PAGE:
Priority Strategy of Intracellular Ca2+ Homeostasis in Skeletal Muscle Fibers during the Multiple Stresses of Hibernation
Cells 2020, 9(1), 42; https://doi.org/10.3390/cells9010042 - 22 Dec 2019
Abstract
Intracellular calcium (Ca2+) homeostasis plays a vital role in the preservation of skeletal muscle. In view of the well-maintained skeletal muscle found in Daurian ground squirrels (Spermophilus dauricus) during hibernation, we hypothesized that hibernators possess unique strategies of intracellular [...] Read more.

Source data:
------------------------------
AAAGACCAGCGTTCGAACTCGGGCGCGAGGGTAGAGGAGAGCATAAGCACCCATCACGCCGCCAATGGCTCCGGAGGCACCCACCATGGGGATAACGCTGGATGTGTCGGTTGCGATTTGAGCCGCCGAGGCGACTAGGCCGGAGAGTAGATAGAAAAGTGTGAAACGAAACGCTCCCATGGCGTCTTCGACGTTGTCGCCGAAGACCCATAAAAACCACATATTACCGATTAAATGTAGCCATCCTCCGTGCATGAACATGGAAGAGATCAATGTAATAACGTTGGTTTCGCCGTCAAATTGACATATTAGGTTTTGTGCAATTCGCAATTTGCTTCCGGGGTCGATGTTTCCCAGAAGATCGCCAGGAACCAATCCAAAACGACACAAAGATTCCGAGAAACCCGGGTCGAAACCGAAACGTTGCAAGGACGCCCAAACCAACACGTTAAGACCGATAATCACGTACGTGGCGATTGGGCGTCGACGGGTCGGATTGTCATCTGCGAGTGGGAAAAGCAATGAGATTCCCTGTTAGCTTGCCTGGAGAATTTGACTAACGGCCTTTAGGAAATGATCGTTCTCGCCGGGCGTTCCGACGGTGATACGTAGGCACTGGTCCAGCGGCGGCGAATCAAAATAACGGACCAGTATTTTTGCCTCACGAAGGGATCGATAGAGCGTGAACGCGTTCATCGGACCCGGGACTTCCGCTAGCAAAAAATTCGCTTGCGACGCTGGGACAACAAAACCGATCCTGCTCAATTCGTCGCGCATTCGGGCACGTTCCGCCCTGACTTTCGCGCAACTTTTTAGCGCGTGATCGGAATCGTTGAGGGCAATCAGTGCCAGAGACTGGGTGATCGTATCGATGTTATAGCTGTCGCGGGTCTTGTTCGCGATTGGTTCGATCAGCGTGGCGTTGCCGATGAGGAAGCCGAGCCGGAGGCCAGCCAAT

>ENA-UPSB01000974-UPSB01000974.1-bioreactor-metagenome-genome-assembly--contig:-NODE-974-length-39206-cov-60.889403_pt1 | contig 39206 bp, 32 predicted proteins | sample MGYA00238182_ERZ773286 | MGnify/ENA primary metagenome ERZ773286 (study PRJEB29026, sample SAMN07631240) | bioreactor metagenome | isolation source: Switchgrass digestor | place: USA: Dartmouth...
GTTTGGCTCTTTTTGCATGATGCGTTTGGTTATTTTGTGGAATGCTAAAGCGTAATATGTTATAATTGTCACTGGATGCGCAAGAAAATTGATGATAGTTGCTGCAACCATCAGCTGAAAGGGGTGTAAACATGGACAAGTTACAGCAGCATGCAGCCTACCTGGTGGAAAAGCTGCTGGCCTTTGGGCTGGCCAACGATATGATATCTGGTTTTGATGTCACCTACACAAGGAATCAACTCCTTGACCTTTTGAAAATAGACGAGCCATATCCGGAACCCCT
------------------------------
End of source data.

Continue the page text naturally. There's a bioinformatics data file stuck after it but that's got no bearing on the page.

Intracellular calcium (Ca2+) homeostasis plays a vital role in the preservation of skeletal muscle. In view of the well-maintained skeletal muscle found in Daurian ground squirrels (Spermophilus dauricus) during hibernation, we hypothesized that hibernators possess unique strategies of intracellular Ca2+ homeostasis. Here, cytoplasmic, sarcoplasmic reticulum (SR), and mitochondrial Ca2+ levels, as well as the potential Ca2+ regulatory mechanisms, were investigated in skeletal muscle fibers of Daurian ground squirrels at different stages of hibernation. The results showed that cytoplasmic Ca2+ levels increased in the skeletal muscle fibers during late torpor (LT) and inter-bout arousal (IBA), and partially recovered when the animals re-entered torpor (early torpor, ET). Furthermore, compared with levels in the summer active or pre-hibernation state, the activity and protein expression levels of six major Ca2+ channels/proteins were up-regulated during hibernation, including the store-operated Ca2+ entry (SOCE), ryanodine receptor 1 (RyR1), leucine zipper-EF-hand containing transmembrane protein 1 (LETM1), SR Ca2+ ATPase 1 (SERCA1), mitochondrial calcium uniporter complex (MCU complex), and calmodulin (CALM). Among these, the increased extracellular Ca2+ influx mediated by SOCE, SR Ca2+ release mediated by RyR1, and mitochondrial Ca2+ extrusion mediated by LETM1 may be triggers for the periodic elevation in cytoplasmic Ca2+ levels observed during hibernation. Furthermore, the increased SR Ca2+ uptake through SERCA1, mitochondrial Ca2+ uptake induced by MCU, and elevated free Ca2+ binding capacity mediated by CALM may be vital strategies in hibernating ground squirrels to attenuate cytoplasmic Ca2+ levels and restore Ca2+ homeostasis during hibernation. Compared with that in LT or IBA, the decreased extracellular Ca2+ influx mediated by SOCE and elevated mitochondrial Ca2+ uptake induced by MCU may be important mechanisms for the partial cytoplasmic Ca2+ recovery in ET. Overall, under extreme conditions, hibernating ground squirrels still possess the ability to maintain intracellular Ca2+ homeostasis. Full article